While there were several American unlicensed companies that released NES games like Tengen, American Video Entertainment and Color Dreams, Tengen's best titles were ports of games already released for the Famicom (Alien Syndrome, Fantasy Zone, Rolling Thunder, Shinobi) by other companies and the other two were bottom feeders that almost never released good games.  Many of AVE and Color Dreams games were games developed in Taiwan.  Codemasters was  a U.K. company that made at least one great game, Micro Machines, good ports of the Dizzy games (which originated on the U.K. home computers) and demonstrated that they could compete with Nintendo's official licensees.  Camerica distributed Codemasters games in the US and Canada.  There were a few decent games from the unlicensed US NES developers, but if you are looking for classics, look elsewhere/.

Most American designers were commissioned by outfits like LJN and Acclaim to make licensed games.  Virtually all suck.  If I had to list all the crappy licensed games made for the NES, we would be here for a while.  Some of the Star Trek and Star Wars games are okay, but nothing spectacular.  Games based on gameshows like Wheel of Fortune and Jeopardy fulfilled a need, but the individual games are largely forgettable.

Things are not completely hopeless on the U.S front.  One arguable classic from U.S. shores is David Crane's A Boy and his Blob.  I consider this as close to an official David Crane's Pitfall 3 as he ever got.  The graphics were drab, the music repetitive, the controls somewhat loose and the scrolling notable for its absence.  However, the design is first rate, with all the things the blob can do and all the ways you need to do it to solve puzzles and explore the game world.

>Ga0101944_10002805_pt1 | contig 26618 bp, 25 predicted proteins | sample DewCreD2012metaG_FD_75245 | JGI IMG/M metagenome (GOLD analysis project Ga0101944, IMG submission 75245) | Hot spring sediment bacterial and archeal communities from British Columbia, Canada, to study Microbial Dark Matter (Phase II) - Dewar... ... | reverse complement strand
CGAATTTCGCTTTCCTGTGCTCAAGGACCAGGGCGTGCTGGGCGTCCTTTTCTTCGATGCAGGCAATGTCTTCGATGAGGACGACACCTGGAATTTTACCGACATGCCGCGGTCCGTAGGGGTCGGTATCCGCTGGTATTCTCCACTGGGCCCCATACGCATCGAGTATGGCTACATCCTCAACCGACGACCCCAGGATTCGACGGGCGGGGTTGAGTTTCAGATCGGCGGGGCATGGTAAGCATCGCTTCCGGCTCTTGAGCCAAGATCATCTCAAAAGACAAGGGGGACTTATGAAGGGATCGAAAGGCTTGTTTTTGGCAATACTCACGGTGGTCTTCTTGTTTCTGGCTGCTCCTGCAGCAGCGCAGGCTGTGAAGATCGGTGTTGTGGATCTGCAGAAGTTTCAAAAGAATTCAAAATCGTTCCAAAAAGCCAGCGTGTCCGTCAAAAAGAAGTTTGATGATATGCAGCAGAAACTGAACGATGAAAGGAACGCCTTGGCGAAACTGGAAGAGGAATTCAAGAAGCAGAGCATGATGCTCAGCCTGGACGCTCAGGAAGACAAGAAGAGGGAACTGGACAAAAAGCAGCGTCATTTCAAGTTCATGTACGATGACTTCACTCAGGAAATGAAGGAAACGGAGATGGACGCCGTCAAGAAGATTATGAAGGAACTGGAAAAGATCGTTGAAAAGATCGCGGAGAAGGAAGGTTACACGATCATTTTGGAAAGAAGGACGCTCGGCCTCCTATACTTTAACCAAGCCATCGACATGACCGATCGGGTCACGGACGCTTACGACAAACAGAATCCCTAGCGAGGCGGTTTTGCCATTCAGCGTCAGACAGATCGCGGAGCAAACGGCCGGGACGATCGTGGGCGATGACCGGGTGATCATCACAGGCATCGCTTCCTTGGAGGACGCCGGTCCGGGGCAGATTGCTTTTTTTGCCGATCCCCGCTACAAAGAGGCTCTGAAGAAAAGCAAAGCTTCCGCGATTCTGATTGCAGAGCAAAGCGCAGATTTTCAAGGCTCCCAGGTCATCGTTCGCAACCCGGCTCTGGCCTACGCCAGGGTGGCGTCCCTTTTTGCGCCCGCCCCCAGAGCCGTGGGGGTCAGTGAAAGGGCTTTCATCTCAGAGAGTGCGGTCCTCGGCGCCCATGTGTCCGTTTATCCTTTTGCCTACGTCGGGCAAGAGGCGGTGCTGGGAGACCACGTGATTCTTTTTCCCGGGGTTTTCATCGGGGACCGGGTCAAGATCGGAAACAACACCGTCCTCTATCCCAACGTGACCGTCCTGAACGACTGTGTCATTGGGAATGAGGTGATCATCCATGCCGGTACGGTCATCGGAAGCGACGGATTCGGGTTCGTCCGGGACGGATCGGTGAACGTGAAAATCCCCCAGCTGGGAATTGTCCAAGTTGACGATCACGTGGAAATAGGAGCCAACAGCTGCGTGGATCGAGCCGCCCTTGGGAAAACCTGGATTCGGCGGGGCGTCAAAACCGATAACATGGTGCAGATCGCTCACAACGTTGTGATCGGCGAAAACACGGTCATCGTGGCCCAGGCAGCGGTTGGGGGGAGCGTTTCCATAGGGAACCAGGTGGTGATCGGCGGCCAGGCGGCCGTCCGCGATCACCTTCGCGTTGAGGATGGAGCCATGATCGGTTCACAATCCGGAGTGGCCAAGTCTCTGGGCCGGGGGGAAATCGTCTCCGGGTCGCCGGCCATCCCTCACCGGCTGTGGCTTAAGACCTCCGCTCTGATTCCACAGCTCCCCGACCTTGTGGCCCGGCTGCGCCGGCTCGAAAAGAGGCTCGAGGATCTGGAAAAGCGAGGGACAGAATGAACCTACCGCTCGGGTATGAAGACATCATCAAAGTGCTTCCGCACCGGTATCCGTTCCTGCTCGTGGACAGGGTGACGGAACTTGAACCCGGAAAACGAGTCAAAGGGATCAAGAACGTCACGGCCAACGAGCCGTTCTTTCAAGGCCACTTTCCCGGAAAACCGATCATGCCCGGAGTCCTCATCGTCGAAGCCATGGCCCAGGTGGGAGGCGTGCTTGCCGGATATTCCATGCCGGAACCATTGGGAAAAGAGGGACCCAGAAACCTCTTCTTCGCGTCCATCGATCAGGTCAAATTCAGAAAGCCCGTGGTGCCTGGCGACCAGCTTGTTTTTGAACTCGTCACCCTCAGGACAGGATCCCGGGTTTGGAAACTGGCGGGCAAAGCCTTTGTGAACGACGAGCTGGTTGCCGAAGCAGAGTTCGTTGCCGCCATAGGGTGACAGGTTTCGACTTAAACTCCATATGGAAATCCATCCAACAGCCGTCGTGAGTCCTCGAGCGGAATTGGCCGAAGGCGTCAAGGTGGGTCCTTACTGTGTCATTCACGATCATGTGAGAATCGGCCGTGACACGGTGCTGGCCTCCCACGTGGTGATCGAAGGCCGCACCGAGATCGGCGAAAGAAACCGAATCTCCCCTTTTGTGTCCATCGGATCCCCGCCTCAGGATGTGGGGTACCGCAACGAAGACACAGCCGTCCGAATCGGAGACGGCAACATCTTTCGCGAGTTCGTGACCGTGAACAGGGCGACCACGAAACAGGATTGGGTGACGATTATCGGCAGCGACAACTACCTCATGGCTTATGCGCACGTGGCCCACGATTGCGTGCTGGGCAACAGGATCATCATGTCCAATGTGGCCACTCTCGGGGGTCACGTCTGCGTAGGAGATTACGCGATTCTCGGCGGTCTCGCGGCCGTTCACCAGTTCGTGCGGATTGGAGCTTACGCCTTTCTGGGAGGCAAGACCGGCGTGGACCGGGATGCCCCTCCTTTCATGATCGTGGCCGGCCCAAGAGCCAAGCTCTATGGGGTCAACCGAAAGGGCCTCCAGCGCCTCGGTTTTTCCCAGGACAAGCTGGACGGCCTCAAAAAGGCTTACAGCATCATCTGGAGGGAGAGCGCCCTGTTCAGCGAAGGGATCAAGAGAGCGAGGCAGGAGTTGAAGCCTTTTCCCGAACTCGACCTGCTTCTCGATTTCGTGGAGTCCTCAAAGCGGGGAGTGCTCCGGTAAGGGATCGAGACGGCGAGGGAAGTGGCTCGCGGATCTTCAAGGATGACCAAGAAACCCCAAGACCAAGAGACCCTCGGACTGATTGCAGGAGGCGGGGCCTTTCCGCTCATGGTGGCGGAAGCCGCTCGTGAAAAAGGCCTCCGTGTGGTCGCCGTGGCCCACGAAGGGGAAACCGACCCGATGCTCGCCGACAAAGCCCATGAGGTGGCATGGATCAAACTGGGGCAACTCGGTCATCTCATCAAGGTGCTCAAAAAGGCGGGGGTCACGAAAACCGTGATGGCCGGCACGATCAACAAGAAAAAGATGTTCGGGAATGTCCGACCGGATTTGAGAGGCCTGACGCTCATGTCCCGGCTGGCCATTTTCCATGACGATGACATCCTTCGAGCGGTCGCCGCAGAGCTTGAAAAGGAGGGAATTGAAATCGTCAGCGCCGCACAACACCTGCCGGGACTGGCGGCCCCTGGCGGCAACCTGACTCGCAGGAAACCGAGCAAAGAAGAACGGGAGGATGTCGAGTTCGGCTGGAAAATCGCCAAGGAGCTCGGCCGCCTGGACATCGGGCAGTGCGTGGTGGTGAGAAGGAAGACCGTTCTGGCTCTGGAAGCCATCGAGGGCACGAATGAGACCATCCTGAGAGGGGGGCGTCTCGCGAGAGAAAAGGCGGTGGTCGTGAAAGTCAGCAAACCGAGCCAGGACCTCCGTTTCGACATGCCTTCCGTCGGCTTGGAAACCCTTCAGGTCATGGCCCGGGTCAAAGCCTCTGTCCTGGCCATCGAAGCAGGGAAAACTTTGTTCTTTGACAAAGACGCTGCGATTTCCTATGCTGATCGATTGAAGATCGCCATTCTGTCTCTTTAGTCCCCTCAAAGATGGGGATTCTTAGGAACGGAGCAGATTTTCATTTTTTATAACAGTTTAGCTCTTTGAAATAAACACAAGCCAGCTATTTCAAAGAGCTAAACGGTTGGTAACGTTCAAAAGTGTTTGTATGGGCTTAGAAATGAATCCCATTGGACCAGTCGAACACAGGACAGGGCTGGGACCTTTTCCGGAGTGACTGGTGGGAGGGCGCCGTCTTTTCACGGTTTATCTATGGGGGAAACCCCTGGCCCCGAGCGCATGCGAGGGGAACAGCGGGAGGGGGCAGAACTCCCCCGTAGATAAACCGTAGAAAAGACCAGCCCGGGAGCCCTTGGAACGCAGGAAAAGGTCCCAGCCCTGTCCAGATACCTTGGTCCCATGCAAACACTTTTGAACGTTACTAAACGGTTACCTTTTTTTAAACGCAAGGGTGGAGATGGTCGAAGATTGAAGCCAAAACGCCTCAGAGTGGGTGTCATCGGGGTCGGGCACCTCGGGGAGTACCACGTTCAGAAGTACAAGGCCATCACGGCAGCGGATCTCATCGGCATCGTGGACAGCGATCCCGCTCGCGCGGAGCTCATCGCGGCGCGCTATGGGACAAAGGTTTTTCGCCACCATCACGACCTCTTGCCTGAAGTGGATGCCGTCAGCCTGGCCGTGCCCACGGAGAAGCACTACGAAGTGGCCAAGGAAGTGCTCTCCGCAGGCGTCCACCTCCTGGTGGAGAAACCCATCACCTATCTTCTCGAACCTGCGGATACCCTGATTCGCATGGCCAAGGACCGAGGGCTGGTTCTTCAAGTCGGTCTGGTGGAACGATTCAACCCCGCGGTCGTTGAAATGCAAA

Regarding the NES's two closest competitors, there were few American original games released for the SMS, and the ports were typically done by Japanese or Europeans and released only in Europe or Brazil.  The 7800 had some great arcade ports, but it had a small library and few original games for the console.  No classics here.

This situation would continue into the 16-bit generation.  The big two consoles, the Genesis and the SNES, still had the bulk of their classics from Japan and Europe.  At least U.S. game developers were starting to take consoles seriously, but it would take at least another generation or two before the U.S. could boast of parity with the Japanese and European developers.  In the fourth generation, we have such lustrous titles and series like Earthworm Jim, Zombies Ate My Neighbors, Super Star Wars, the Lost Vikings, all developed primarily by US developers.  LucasArts never shined on the NES, but on the SNES, it was a different story with the above and games like Metal Warriors.  The Sega Genesis may be a bit more egalitarian than the SNES, but only because Nintendo really just kept hitting the home runs on its 16-bit wonder.  Of course, I could mention all the sports games like Madden and NBA Jam and quality arcade ports of the Mortal Kombat series.